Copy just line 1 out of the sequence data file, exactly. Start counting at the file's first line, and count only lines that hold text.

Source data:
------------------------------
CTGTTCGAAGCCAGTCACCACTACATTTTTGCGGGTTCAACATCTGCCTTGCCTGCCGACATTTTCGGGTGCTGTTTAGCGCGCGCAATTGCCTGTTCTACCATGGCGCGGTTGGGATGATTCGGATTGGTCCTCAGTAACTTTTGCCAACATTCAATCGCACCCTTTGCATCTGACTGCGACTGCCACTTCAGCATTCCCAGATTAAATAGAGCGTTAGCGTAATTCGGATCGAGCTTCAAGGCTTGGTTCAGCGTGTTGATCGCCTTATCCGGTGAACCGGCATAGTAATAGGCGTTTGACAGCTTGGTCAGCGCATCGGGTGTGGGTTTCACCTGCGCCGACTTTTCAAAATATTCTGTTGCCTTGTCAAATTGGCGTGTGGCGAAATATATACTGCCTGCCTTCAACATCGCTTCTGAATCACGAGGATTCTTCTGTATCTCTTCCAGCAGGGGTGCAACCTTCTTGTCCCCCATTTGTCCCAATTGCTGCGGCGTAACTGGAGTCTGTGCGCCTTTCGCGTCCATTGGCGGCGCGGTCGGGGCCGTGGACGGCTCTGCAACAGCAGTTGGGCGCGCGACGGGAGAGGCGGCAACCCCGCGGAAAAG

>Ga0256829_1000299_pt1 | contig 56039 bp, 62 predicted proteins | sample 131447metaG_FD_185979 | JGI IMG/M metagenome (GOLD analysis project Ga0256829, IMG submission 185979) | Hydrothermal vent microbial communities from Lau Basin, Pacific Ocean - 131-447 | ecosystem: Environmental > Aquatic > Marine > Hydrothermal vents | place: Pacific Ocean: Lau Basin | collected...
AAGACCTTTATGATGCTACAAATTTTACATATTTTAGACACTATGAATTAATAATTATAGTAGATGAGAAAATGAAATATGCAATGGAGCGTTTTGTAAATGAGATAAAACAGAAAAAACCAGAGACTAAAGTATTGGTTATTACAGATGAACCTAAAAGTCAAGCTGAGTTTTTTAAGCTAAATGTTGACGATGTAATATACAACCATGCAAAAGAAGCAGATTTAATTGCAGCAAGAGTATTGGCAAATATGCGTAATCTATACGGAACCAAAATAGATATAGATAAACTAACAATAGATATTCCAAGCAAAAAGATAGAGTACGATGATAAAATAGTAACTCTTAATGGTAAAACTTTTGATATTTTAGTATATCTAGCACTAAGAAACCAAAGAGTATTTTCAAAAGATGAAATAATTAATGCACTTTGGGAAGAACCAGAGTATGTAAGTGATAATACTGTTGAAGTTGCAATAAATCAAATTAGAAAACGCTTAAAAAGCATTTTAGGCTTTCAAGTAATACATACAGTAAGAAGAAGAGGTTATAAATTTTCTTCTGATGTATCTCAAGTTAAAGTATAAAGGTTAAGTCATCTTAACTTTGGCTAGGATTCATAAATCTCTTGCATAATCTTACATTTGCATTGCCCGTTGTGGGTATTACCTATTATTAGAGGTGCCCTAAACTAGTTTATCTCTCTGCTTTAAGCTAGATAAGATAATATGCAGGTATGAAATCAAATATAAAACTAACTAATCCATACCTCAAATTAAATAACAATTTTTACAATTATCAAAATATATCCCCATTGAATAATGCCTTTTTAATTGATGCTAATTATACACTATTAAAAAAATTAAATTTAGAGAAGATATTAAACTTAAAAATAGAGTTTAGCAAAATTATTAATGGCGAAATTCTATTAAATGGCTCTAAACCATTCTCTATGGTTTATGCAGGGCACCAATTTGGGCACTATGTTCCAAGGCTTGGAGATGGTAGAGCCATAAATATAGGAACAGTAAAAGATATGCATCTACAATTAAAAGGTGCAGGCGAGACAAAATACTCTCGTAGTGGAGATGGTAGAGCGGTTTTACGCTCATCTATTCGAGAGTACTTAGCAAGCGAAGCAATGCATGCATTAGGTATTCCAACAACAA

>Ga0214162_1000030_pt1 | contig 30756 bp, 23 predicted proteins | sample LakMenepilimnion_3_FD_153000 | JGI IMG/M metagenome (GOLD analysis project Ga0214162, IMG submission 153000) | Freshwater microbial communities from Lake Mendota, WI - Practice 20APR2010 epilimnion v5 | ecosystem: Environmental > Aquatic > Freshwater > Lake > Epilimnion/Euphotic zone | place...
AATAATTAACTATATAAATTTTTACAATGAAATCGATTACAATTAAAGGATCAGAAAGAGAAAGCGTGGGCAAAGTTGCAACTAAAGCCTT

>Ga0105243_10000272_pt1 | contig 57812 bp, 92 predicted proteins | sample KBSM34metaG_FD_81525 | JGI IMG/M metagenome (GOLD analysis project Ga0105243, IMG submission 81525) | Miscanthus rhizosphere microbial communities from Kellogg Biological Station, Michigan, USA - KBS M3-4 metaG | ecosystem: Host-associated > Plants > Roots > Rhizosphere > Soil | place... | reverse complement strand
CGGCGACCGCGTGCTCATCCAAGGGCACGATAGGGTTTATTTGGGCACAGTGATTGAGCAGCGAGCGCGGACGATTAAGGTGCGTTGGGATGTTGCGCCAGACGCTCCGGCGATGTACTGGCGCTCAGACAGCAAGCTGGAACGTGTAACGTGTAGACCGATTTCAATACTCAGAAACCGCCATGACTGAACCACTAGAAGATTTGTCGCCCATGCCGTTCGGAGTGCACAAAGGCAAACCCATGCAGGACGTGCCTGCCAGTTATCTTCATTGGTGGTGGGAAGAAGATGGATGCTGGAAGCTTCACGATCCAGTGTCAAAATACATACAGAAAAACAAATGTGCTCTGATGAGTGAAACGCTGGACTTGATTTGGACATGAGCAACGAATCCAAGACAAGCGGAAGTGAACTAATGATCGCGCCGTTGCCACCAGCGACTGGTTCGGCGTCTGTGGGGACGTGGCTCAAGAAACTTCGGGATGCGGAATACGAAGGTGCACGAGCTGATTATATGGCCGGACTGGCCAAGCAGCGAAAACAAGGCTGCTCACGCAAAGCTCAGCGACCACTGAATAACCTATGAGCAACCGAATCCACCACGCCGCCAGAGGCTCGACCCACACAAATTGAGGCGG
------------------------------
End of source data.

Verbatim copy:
CTGTTCGAAGCCAGTCACCACTACATTTTTGCGGGTTCAACATCTGCCTTGCCTGCCGACATTTTCGGGTGCTGTTTAGCGCGCGCAATTGCCTGTTCTACCATGGCGCGGTTGGGATGATTCGGATTGGTCCTCAGTAACTTTTGCCAACATTCAATCGCACCCTTTGCATCTGACTGCGACTGCCACTTCAGCATTCCCAGATTAAATAGAGCGTTAGCGTAATTCGGATCGAGCTTCAAGGCTTGGTTCAGCGTGTTGATCGCCTTATCCGGTGAACCGGCATAGTAATAGGCGTTTGACAGCTTGGTCAGCGCATCGGGTGTGGGTTTCACCTGCGCCGACTTTTCAAAATATTCTGTTGCCTTGTCAAATTGGCGTGTGGCGAAATATATACTGCCTGCCTTCAACATCGCTTCTGAATCACGAGGATTCTTCTGTATCTCTTCCAGCAGGGGTGCAACCTTCTTGTCCCCCATTTGTCCCAATTGCTGCGGCGTAACTGGAGTCTGTGCGCCTTTCGCGTCCATTGGCGGCGCGGTCGGGGCCGTGGACGGCTCTGCAACAGCAGTTGGGCGCGCGACGGGAGAGGCGGCAACCCCGCGGAAAAG